SI Vault
Pat Putnam
March 06, 1972
The 60-yard dash takes six seconds to run, but what with the psyching out before and the acrimony afterward, it lasts an eternity
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March 06, 1972

It May Be Short But It Isn't Sweet

The 60-yard dash takes six seconds to run, but what with the psyching out before and the acrimony afterward, it lasts an eternity

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No one ever made an Olympic team by running beneath a roof, especially in a footrace which ends after 60 yards, but a national championship is a national championship, and in the cocky, swaggering world of sprinters there is no such thing as a meaningless race. Dash men are not unlike gunfighters. Each is ready to prove his is the fastest, be it in a challenge match down a back alley in Schenectady or, as it was last Friday night, over a slow, spongy Fastrac straightaway in Madison Square Garden in the AAU indoor meet. And, if this were not enough, for U.S. sprinters there is now the pale specter of Valeriy Borzov, the Russian who claims he is the world's fastest human and that all the rest are a bunch of Volga boatmen.

So last week's race was serious business, something, say, on the order of that closely reasoned debate at the O.K. Corral. When Frank Bailey, the starter, told everybody to get set, six hard-eyed, unsmiling men hunkered down into their blocks. As Charlie Greene had said that afternoon, "I didn't come here to run second. But then I don't think any of those other cats came to run second, either."

Among the other cats were Dr. Delano Meriwether, Herb Washington, Mel Pender, Gerald Tinker, Willie McGee, Bobby Turner and Marshall Dill. "That's a lot of speed," said Washington, the Michigan State senior who two weeks before had run the 60 in 5.8 to break the world record. "But ever since John Carlos went into pro football, nobody has been able to take charge of the sprints. Guys will be falling out of the bushes trying to make the Olympic team. And I tell you this, Borzov may be the favorite but we'll dominate again in the sprints."

Since the Olympics were revived in 1896, the U.S. has won the 100-meter dash 12 of 16 times and taken 11 seconds and three thirds. "We always come up with somebody," said Greene, who got a bronze in 1968. "It's just a question of who'll win, one of our old men reincarnated or one of our younger dudes."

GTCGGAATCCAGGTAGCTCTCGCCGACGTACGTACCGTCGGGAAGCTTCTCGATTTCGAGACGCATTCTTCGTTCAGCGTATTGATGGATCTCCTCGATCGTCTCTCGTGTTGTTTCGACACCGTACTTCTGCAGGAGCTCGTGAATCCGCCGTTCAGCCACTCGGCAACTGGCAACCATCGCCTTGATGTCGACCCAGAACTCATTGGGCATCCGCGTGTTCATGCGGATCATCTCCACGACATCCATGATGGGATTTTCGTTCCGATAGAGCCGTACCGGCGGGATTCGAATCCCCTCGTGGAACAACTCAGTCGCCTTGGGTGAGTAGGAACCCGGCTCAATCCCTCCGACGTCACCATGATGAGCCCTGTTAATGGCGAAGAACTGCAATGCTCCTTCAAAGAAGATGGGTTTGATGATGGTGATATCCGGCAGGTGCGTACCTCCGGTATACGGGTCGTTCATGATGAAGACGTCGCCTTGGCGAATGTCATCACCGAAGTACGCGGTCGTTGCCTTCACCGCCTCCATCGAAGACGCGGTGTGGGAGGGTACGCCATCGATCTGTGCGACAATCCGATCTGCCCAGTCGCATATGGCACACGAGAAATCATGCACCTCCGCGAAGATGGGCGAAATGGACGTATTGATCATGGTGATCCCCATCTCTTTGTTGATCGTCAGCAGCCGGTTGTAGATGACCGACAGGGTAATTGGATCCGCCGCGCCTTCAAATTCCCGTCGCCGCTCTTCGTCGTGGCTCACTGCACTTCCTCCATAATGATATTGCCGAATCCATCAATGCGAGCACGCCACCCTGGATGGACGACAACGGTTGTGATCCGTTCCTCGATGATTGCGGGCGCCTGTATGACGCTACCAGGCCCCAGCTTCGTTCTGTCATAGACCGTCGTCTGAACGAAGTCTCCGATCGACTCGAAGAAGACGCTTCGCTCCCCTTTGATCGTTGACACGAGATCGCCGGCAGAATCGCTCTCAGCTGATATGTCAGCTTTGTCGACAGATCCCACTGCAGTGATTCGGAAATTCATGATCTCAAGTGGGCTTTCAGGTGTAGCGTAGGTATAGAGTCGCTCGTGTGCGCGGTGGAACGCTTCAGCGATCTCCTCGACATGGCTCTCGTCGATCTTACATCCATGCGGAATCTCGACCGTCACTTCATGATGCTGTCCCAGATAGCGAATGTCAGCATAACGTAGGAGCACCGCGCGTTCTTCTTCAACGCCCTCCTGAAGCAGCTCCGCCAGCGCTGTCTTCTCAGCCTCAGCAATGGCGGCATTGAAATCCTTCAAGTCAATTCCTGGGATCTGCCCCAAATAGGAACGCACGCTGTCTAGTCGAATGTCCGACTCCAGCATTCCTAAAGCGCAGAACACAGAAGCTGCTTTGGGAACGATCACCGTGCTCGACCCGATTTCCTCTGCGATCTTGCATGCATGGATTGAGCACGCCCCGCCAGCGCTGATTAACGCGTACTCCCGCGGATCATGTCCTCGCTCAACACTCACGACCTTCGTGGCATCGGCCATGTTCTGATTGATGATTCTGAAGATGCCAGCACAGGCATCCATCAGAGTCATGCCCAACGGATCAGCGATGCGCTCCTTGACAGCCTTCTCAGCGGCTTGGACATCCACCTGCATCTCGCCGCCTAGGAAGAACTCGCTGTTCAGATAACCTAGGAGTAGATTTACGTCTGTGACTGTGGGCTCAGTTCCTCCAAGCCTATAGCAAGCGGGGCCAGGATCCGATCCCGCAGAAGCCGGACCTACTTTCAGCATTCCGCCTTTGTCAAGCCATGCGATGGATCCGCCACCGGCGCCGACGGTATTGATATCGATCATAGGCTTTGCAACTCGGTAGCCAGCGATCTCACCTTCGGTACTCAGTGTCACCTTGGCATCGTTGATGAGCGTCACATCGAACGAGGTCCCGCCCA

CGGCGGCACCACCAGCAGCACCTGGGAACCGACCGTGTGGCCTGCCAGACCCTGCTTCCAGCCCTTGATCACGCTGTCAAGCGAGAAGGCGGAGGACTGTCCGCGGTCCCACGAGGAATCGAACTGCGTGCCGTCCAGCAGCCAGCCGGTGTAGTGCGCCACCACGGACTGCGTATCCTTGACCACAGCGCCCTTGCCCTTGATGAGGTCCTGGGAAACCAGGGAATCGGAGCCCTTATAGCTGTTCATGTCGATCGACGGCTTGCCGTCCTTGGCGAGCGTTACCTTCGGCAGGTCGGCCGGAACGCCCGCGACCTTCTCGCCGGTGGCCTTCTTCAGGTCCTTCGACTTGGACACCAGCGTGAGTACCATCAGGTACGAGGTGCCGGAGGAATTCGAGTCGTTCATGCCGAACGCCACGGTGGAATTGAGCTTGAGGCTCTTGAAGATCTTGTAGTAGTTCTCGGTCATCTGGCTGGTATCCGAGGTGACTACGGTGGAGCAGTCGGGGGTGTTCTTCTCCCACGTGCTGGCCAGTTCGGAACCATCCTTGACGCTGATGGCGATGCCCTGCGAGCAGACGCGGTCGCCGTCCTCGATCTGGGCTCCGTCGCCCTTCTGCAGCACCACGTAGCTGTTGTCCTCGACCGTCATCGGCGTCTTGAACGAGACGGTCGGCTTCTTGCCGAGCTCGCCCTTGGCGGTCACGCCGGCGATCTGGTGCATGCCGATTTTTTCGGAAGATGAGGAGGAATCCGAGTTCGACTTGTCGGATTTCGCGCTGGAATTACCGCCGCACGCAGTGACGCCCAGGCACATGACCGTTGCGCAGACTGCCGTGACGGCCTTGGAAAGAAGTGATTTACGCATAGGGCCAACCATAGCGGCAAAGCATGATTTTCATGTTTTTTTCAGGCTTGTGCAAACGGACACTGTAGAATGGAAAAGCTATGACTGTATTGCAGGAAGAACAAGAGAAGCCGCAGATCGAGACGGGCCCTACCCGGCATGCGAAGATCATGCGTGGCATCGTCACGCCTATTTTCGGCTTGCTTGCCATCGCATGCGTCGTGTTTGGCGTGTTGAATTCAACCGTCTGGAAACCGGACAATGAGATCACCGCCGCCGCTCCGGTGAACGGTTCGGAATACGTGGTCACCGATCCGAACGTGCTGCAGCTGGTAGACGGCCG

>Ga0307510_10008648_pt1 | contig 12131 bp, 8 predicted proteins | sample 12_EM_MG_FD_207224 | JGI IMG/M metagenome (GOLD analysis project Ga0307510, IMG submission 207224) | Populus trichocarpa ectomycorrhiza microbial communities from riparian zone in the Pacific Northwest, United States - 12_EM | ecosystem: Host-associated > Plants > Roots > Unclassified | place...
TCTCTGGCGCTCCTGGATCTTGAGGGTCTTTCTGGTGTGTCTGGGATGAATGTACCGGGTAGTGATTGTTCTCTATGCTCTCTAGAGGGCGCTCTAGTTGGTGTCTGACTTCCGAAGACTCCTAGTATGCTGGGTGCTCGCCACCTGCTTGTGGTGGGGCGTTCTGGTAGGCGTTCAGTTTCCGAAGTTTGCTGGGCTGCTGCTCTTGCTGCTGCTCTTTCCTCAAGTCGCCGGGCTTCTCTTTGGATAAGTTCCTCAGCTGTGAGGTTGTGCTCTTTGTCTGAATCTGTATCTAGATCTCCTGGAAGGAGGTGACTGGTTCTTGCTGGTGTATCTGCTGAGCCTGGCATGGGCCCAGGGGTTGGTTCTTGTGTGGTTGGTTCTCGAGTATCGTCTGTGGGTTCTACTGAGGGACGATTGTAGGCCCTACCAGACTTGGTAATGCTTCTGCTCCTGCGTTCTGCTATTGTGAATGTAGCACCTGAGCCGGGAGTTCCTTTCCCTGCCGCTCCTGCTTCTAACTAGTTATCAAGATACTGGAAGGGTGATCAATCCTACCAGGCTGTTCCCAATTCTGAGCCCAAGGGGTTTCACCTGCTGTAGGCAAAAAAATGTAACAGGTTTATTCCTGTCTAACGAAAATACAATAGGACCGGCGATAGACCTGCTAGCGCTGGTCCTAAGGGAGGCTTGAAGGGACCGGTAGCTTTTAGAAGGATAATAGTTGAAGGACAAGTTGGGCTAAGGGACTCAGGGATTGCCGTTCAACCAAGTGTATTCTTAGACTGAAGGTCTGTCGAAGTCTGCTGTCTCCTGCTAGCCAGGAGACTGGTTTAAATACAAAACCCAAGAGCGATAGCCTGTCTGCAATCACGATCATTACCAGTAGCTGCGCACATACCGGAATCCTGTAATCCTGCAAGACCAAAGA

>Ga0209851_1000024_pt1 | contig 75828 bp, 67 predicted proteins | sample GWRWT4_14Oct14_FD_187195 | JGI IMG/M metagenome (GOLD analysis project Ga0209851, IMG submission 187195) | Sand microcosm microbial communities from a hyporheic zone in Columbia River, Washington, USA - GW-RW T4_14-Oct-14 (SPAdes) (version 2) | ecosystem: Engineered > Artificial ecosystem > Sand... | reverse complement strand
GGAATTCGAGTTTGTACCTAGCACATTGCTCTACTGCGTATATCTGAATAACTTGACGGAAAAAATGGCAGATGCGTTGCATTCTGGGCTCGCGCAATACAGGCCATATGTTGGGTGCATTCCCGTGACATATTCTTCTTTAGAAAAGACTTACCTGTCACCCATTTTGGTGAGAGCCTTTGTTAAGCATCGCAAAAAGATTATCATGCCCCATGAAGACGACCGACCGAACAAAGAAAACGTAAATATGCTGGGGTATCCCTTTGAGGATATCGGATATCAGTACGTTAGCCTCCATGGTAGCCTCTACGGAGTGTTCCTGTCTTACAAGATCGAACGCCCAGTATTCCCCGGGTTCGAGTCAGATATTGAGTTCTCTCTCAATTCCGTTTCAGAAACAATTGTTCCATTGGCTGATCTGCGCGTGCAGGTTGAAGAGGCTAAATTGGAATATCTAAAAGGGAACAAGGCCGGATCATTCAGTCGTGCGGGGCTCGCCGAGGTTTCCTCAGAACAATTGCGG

If there is to be a reincarnation, there was little sign of it among the senior citizens at the Garden. Greene, 27, pulled up lame in the semifinals. Pender, 34, scraped through his semi, and worse was yet to come for him. Dr. Meriwether, 28, was right sprightly, but he is considered a youngster in the sprint set, since he did not take up the sport until he was 27.

But young or old, all six finalists were complaining about the starter. "He holds you and he holds you and he holds you," said Pender, shaking his head. "And the time I did get a good start, his gun misfired. This country had just two good starters and they both died."

"With the seven of us," said Washington, "it's going to be a hot race."

"Seven?" Dr. Meriwether said. "You mean six, don't you?"

"I mean us six and the starter," Washington said.

As the finalists—Dr. Meriwether, Tinker, McGee, Turner, Pender and Washington—began setting up their blocks, the starter seemed to eye Pender warily, almost as though he expected the burly 5'5" Army captain to begin tearing down the straightaway before the others had removed their sweat suits. Styling himself the world's oldest sprinter, Pender boasts that he is the fastest man out of the blocks, which does not endear him to starters. They watch him the way cops watch Carlo Gambino. "I have a God-given natural talent," protests Pender, "and the starters are always trying to take it away from me."

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